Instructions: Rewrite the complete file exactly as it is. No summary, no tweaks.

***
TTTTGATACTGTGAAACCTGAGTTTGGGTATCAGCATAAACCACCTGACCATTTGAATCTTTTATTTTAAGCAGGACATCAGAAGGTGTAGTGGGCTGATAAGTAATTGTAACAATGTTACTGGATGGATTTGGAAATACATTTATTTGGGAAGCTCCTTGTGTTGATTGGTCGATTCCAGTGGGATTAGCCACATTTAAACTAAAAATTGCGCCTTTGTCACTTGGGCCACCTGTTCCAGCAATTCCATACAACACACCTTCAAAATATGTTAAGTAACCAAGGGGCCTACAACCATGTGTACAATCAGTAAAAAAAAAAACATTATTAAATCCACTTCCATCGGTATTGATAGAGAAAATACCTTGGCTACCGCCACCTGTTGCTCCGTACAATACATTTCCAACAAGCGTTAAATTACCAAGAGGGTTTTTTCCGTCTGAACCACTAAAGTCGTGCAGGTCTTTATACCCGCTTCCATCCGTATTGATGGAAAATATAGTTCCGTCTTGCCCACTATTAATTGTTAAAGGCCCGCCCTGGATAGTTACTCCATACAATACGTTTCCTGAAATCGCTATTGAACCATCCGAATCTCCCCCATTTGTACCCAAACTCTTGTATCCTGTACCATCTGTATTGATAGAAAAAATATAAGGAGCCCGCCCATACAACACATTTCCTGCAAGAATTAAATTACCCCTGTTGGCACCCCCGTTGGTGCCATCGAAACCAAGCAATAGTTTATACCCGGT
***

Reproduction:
TTTTGATACTGTGAAACCTGAGTTTGGGTATCAGCATAAACCACCTGACCATTTGAATCTTTTATTTTAAGCAGGACATCAGAAGGTGTAGTGGGCTGATAAGTAATTGTAACAATGTTACTGGATGGATTTGGAAATACATTTATTTGGGAAGCTCCTTGTGTTGATTGGTCGATTCCAGTGGGATTAGCCACATTTAAACTAAAAATTGCGCCTTTGTCACTTGGGCCACCTGTTCCAGCAATTCCATACAACACACCTTCAAAATATGTTAAGTAACCAAGGGGCCTACAACCATGTGTACAATCAGTAAAAAAAAAAACATTATTAAATCCACTTCCATCGGTATTGATAGAGAAAATACCTTGGCTACCGCCACCTGTTGCTCCGTACAATACATTTCCAACAAGCGTTAAATTACCAAGAGGGTTTTTTCCGTCTGAACCACTAAAGTCGTGCAGGTCTTTATACCCGCTTCCATCCGTATTGATGGAAAATATAGTTCCGTCTTGCCCACTATTAATTGTTAAAGGCCCGCCCTGGATAGTTACTCCATACAATACGTTTCCTGAAATCGCTATTGAACCATCCGAATCTCCCCCATTTGTACCCAAACTCTTGTATCCTGTACCATCTGTATTGATAGAAAAAATATAAGGAGCCCGCCCATACAACACATTTCCTGCAAGAATTAAATTACCCCTGTTGGCACCCCCGTTGGTGCCATCGAAACCAAGCAATAGTTTATACCCGGT